Rocio is a Lecturer and Group Leader at the Centre for Gene Therapy and Regenerative Medicine (CGTRM) at King’s College London. Rocio Sancho obtained her PhD in immunology at the University of Cordoba (Spain). She completed her postdoctoral research in the Mammalian Genetics lab at the Cancer Research UK London Research Institute where she specialised in studying intestinal tissue stem cells and their function in homeostasis and cancer. As a Senior Scientist in the Adult Stem Cell lab at the Francis Crick Institute she turned her interests in mammalian cell differentiation to the study of cell fate decisions in adult pancreatic progenitors and began to explore their potential to treat diabetes.
Mario completed his undergraduate degree in Molecular Biology and a master’s degree in Healthcare biology at the University of Padua – Italy, before obtaining his PhD (also at the University of Padua) with a project on skeletal muscle regeneration and repair, with a focus on diaphragm and muscle tissue engineering. During his PhD he did a mandatory placement in London, at the UCL Institute of Child Health. He returned to London for a Postdoc on cartilage regenerative medicine at QMUL, before joining the Sancho Lab at the KCL Centre for Stem Cells and Regenerative Medicine, focusing on a factor that regulates beta cell fate determination (NGN3) while also collaborating on a project on the molecular mechanisms underlying a mutation found in Maturity Onset Diabetes of the Young (MODY).
Sergio completed his BSc in Biology (2014), and Master’s in Translational Biomedical Research, both from the University of Córdoba, Spain, before undertaking a Research Initiation Fellowship in the Department of Cell Biology, Physiology, and Immunology, where he developed his interest in cancer and cell biology. In 2020, Sergio obtained his PhD in Biomedicine, focused on finding new biomarkers and therapeutic targets for endocrine-related tumours, with special interest in the somatostatin axis and splicing machinery. During his PhD, he did three short-term stays at QMUL in London, Centre for Genomic Regulation in Barcelona, and Université Livre de Bruxelles. During those stays, he developed his skills and increased his curiosity in endocrinology and development. He has recently joined Sancho Lab as PostDoc, to study the importance of the environment during the differentiation of beta cells.
Ana Maria obtained her MSci in Biochemistry (with Immunology) from University of Aberdeen with a year in industry at GlaxoSmithKline, Stevenage, UK. During her degree, she participated in the IGEM competition 2014, developing an E. coli-based system to detect Trypanosoma parasite infections for people developing African Sleeping Sickness. These projects nurtured her love for science and led her to embark on the Wellcome Trust ‘Cell Therapies and Regenerative Medicine’ PhD Programme in 2016. In 2017, she started her PhD project, working on modelling Monogenic Diabetes of the young 3 (MODY3) using organoids derived from patient induced Pluripotent Stem Cells. By studying this specific MODY3 mutation, she aims to unravel the mechanism of the mutation and the heterogeneity in clinical phenotypes.
Ana Maria Cujba
3rd Year PhD Student
Theoni obtained her Bachelor’s degree in Molecular Biology and Genetics at the University of East Anglia, before receiving her Master’s degree in Stem Cell Technology at the University of Nottingham. She then joined the biomedical research team at the Griffin Institute for two years before moving to the Centre of Stem Cells and Regenerative Medicine at King’s College London, where she worked in the field of liver regeneration and stem cells. She joined the Sancho lab in 2017, when she embarked on the IRTG (International Research Training Group) trans-campus PhD program, during which she would carry out her research at both KCL and TU Dresden. Her project focuses on identifying novel regulators of Pdx1, a master regulator of pancreas and β-cell development, and delineating the respective molecular regulatory pathways in stem cells, both adult and induced pluripotent. The project will provide insightful information on how to properly control Pdx1 levels, which will subsequently enable us to improve the efficiency of β-cell generation and achieve mature functional β-cells.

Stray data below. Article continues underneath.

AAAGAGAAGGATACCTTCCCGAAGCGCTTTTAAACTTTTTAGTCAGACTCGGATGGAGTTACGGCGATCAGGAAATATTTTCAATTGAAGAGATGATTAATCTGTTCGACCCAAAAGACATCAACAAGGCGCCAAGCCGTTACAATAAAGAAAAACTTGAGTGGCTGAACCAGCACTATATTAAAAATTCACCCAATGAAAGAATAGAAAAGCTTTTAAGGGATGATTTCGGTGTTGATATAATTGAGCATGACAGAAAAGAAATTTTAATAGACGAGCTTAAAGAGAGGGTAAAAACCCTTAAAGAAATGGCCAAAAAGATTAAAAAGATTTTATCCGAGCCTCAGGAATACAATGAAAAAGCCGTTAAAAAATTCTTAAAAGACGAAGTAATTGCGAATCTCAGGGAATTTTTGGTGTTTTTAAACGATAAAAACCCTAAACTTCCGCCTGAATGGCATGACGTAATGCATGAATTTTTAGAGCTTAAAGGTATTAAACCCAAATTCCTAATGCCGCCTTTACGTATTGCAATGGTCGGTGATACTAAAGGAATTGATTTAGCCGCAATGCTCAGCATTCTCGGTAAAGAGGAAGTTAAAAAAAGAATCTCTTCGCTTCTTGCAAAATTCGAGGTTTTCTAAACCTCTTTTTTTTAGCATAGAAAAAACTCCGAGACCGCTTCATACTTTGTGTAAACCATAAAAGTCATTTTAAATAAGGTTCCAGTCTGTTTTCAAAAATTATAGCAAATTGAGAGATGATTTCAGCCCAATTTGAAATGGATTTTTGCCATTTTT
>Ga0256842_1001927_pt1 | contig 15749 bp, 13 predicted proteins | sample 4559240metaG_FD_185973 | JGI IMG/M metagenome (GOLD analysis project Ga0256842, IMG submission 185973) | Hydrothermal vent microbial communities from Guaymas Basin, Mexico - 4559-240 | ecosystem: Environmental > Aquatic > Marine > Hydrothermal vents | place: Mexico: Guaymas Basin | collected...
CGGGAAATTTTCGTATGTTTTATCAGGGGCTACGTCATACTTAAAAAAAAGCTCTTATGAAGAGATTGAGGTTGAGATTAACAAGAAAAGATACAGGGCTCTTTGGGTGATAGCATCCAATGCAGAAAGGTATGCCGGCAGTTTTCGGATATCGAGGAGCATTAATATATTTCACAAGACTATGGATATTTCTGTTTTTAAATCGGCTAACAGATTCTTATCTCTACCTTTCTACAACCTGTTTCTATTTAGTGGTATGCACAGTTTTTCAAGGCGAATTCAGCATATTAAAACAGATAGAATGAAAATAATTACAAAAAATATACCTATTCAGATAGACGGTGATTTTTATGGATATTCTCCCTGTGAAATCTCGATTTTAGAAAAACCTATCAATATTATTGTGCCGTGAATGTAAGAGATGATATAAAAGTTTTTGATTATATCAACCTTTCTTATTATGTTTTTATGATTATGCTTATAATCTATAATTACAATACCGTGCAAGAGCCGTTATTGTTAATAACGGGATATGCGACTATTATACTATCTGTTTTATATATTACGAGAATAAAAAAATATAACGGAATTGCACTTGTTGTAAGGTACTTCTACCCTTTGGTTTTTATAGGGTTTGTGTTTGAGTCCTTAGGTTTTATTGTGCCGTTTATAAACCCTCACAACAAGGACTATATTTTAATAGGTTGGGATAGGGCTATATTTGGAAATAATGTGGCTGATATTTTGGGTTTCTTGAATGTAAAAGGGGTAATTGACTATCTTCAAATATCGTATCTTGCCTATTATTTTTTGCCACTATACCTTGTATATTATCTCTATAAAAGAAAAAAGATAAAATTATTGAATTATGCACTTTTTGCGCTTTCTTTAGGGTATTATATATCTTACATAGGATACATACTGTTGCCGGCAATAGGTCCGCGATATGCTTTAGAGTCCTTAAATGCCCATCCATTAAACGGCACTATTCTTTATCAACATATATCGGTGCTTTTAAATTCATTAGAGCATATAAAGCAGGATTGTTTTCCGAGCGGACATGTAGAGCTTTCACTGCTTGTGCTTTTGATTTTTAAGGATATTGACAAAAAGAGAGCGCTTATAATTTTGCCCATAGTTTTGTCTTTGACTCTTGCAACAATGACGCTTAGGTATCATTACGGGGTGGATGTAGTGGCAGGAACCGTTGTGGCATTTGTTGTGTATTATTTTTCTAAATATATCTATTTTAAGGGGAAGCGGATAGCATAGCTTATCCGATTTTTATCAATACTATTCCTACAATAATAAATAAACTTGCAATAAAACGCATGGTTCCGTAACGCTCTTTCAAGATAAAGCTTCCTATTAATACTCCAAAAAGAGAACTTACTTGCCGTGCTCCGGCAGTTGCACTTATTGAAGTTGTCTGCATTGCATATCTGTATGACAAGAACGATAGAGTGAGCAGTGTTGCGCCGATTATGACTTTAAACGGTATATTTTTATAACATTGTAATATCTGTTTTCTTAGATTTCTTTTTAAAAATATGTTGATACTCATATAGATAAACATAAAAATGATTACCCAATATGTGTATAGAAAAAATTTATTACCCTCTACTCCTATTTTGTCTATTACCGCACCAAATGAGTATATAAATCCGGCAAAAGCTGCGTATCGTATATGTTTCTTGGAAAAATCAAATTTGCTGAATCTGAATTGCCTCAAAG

Chris developed an interest in stem cell biology while studying towards his BSc Human Biosciences degree at Northumbria University, graduating in 2017. During his degree he undertook a summer studentship at UCL Great Ormond Street Institute of Child Health modelling Bardet-Biedl Syndrome using iPSCs, and a placement at the Department of Haematology, Cambridge, investigating iPSC reprogramming. Upon joining MRC DTP program at King’s, he spent the first year rotating across several labs to experience different aspects of stem cell research prior to starting his PhD project in the Sancho Lab. His project aims to elucidate the reprogramming network through which ductal cells give rise to insulin-producing beta cells, combining both wet lab techniques and computational modelling to better understand cell fate changes.
Thea graduated with a BSc Biochemistry degree from the University of York in 2017. During her degree, she completed an industrial placement at the Earlham Institute, investigating the role of microbiota on inflammatory bowel disease. After undertaking her final year undergraduate project on mesenchymal stromal cell fate decisions, Thea embarked on a 4-year PhD at KCL's Centre for Stem Cells and Regenerative Medicine, starting with a 1-year MRes during which she rotated between three different labs before joining the Sancho Lab for the rest of her PhD. Her project focuses on the interaction between proendocrine factor Ngn3 and deubiquitinase Usp7, and the effect that disrupting this interaction has on Ngn3 stability and β-cell differentiation.